Collaboration Research Articles
Below you will find research articles on White-headed Woodpecker ecology/biology that we have co-authored with other researchers who started the research through other institutions. We are grateful to have been able to work with them and we hope you find the information in these articles interesting and noteworthy.
Gray Flycatcher Nest Survival
The Gray Flycatcher (Empidonax wrightii) was found to only occur as a breeding species in WA in the 1970s. Since then, no detailed information existed on habitats used by Gray Flycatchers for breeding. To address this information gap, we initiated as study to investigate Gray Flycatcher nest survival in managed ponderosa pine (Pinus ponderosa) forests.
Yakama Nation Superfund Section Technical Consultant RFQ
The Yakama Nation requests qualifications (RFQ) from engineering and consulting firms to accomplish the work elements outlined in this Request for Qualifications (RFQ) and provide technical assistance to support YNF’s work on cleaning up and restoring hazardous waste sites in the Columbia River Basin. Yakama Nation will review the response to this RFQ to establish one or more technical support contracts. This RFQ will be considered viable for contracting purposes for FY2018, 2019, and 2020.
The RFQ can be found below in the Project Downloads.
Hairy and White-headed Woodpecker Nestling Provisioning In Managed Ponderosa Pine Forests
Evaluating rates of nestling provisioning by adult birds provides insight into foraging strategies and reproductive effort. In most biparental avian species, both males and females provision the young, although this task is not always shared equally between sexes. In woodpeckers (Picidae), biparental care is thought to be necessary to successfully raise offspring, resulting in social monogamy for most woodpecker species. Unlike other avian groups, such as passerines, where females generally invest more than males in raising offspring, male woodpeckers contribute significantly to raising you
Columbia Basin Toxics Cleanup
The Yakama Nation is a federally recognized Tribe, pursuant to the Treaty of 1855 (12 Stat. 951), with authority to manage, protect and restore treaty resources throughout the Pacific Northwest. The Columbia River is frequently referred to and honored as "the life blood of the Yakama Nation." Currently, the Columbia River is a polluted and life-threatening environment for salmon and other aquatic resources primarily because of industrial development.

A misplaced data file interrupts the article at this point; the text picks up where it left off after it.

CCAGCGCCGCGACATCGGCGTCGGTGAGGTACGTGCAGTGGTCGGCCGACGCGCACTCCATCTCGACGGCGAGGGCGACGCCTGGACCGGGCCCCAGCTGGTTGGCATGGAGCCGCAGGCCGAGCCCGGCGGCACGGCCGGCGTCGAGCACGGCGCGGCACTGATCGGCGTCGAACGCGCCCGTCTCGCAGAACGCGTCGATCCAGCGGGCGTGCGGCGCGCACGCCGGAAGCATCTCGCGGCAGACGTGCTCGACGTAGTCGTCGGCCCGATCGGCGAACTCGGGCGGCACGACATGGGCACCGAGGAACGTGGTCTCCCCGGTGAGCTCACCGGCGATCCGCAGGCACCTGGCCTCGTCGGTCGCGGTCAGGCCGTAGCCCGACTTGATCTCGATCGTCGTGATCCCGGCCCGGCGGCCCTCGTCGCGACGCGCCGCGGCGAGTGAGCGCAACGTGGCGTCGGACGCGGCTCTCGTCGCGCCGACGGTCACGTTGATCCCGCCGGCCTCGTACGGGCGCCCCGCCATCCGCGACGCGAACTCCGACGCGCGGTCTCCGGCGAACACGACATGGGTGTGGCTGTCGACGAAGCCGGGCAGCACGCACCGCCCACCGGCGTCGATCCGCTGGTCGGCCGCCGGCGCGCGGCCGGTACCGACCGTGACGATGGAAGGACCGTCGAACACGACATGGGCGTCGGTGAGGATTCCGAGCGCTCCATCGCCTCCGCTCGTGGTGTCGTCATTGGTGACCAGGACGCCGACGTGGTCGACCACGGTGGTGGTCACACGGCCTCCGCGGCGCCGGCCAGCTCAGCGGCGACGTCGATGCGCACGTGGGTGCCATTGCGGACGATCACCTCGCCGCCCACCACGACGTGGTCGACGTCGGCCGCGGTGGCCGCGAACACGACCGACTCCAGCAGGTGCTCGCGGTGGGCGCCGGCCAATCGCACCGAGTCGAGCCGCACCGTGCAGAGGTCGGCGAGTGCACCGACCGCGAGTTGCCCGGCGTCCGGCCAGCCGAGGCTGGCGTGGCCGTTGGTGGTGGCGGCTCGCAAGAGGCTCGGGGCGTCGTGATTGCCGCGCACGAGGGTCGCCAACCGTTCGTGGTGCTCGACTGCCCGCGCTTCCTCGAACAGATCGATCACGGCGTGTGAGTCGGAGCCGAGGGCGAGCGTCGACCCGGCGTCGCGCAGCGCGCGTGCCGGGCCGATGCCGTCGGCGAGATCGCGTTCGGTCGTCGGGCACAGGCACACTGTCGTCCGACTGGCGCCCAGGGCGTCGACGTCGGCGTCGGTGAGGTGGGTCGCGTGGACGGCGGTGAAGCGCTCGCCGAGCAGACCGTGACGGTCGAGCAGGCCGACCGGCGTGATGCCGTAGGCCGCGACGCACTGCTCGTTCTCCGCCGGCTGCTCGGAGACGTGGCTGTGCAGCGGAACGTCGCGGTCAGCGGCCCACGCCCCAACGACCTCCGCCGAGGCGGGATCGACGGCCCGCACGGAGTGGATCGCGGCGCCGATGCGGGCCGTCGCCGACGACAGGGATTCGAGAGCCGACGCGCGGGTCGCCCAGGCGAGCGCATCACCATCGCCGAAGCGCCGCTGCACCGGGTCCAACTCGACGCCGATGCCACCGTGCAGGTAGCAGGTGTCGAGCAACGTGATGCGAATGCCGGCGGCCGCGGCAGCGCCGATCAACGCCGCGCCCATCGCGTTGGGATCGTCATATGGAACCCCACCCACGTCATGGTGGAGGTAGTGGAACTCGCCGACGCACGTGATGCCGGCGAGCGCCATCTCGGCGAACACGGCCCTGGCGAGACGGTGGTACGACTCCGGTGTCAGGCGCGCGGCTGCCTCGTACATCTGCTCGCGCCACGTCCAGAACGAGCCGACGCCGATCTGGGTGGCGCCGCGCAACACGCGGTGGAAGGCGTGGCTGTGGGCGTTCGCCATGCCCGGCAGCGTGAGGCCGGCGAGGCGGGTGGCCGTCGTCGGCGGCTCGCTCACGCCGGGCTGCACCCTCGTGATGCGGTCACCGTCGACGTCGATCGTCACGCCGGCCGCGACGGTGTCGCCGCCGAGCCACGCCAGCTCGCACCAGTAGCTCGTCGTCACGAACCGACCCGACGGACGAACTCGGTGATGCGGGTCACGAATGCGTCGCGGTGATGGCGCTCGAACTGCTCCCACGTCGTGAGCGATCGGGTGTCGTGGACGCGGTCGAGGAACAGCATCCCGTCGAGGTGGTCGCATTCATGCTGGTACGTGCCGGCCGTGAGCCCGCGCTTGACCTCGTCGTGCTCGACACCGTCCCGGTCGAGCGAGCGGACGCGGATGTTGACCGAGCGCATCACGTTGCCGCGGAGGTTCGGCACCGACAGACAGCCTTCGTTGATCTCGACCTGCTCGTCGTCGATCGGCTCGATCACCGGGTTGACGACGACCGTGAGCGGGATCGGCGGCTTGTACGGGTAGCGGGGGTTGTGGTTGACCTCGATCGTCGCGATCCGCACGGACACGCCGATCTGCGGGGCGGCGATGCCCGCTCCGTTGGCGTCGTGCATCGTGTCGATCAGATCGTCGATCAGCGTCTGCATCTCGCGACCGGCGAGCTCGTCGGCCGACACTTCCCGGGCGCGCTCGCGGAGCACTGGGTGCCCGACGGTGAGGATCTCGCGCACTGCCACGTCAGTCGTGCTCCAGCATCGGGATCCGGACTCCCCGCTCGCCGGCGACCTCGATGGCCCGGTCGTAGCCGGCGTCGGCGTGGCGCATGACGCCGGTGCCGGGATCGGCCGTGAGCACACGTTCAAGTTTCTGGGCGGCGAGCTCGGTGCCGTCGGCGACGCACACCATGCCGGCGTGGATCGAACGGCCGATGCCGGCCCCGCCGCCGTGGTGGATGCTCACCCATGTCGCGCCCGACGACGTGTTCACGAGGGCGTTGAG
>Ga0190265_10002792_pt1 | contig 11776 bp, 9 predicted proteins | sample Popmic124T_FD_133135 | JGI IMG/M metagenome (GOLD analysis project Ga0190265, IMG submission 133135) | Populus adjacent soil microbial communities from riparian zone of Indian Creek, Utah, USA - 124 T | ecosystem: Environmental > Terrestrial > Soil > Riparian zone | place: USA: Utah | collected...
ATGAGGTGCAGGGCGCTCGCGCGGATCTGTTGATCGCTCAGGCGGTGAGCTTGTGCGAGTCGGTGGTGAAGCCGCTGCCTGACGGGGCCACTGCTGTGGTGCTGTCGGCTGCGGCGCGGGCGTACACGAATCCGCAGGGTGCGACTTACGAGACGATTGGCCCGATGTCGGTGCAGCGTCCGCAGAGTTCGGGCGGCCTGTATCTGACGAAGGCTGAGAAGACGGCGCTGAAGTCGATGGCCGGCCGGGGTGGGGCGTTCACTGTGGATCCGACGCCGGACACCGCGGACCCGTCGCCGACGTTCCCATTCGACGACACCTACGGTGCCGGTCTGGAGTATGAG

Yakima Basin Summer/Fall Chinook Project
Summer- and fall-run chinook were once abundant in the Yakima River Basin, but the runs were decimated as a result of historical land and water development and fisheries management practices. By 1970, the summer-run component was extirpated and the fall-run is maintained by hatchery production using out-of-basin broodstock.
Pacific Lamprey Project
The Yakama Nation is working to restore natural production of Pacific lamprey to a level that will provide robust species abundance, significant ecological contributions and meaningful harvest within the Yakama Nations Ceded Lands and in the Usual and Accustomed areas.
Yakima Basin Steelhead Kelt Reconditioning
Columbia River steelhead are iteroparous (able to spawn multiple times). However, as post-spawned steelhead (kelts) attempt to migrate downstream to return to the ocean, their survival is adversely affected by major dams. Therefore, an innovative approach to effectively increasing abundance and productivity of steelhead populations is to capitalize on their inherent iteroparity by reconditioning kelts.
Yakima Basin steelhead population monitoring
This project expands research, monitoring, and evaluation (RM&E) activities conducted by the co-managers in the Yakima Basin (Yakama Nation and Washington Department of Fish and Wildlife-WDFW) to better evaluate viable salmonid population (VSP) parameters (abundance, productivity, spatial structure, and diversity) for Yakima River steelhead (Oncorhynchus mykiss) populations. It was developed to fill critical monitoring gaps identified in the 2009 Columbia Basin monitoring strat